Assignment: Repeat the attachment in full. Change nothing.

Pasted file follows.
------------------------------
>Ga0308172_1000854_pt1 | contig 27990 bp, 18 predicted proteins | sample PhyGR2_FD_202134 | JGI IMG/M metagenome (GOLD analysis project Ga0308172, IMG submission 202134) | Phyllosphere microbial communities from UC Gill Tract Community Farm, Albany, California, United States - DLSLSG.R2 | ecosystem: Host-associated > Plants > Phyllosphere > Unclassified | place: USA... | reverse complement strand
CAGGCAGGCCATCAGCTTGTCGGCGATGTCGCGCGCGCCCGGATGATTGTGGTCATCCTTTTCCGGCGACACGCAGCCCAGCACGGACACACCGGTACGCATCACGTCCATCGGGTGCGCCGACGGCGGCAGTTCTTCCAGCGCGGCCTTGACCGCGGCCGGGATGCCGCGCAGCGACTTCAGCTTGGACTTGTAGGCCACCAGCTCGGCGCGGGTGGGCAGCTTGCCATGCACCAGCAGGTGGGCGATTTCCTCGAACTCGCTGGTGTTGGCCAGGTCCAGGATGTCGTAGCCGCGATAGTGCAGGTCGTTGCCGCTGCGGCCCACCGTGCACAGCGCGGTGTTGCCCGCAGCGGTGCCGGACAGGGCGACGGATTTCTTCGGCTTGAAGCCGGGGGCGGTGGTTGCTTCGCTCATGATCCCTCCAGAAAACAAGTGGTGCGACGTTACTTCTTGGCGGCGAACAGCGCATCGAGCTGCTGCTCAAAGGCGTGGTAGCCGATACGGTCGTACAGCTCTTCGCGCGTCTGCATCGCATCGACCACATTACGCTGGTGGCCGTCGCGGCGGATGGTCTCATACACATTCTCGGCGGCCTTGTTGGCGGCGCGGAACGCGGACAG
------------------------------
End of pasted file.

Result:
>Ga0308172_1000854_pt1 | contig 27990 bp, 18 predicted proteins | sample PhyGR2_FD_202134 | JGI IMG/M metagenome (GOLD analysis project Ga0308172, IMG submission 202134) | Phyllosphere microbial communities from UC Gill Tract Community Farm, Albany, California, United States - DLSLSG.R2 | ecosystem: Host-associated > Plants > Phyllosphere > Unclassified | place: USA... | reverse complement strand
CAGGCAGGCCATCAGCTTGTCGGCGATGTCGCGCGCGCCCGGATGATTGTGGTCATCCTTTTCCGGCGACACGCAGCCCAGCACGGACACACCGGTACGCATCACGTCCATCGGGTGCGCCGACGGCGGCAGTTCTTCCAGCGCGGCCTTGACCGCGGCCGGGATGCCGCGCAGCGACTTCAGCTTGGACTTGTAGGCCACCAGCTCGGCGCGGGTGGGCAGCTTGCCATGCACCAGCAGGTGGGCGATTTCCTCGAACTCGCTGGTGTTGGCCAGGTCCAGGATGTCGTAGCCGCGATAGTGCAGGTCGTTGCCGCTGCGGCCCACCGTGCACAGCGCGGTGTTGCCCGCAGCGGTGCCGGACAGGGCGACGGATTTCTTCGGCTTGAAGCCGGGGGCGGTGGTTGCTTCGCTCATGATCCCTCCAGAAAACAAGTGGTGCGACGTTACTTCTTGGCGGCGAACAGCGCATCGAGCTGCTGCTCAAAGGCGTGGTAGCCGATACGGTCGTACAGCTCTTCGCGCGTCTGCATCGCATCGACCACATTACGCTGGTGGCCGTCGCGGCGGATGGTCTCATACACATTCTCGGCGGCCTTGTTGGCGGCGCGGAACGCGGACAG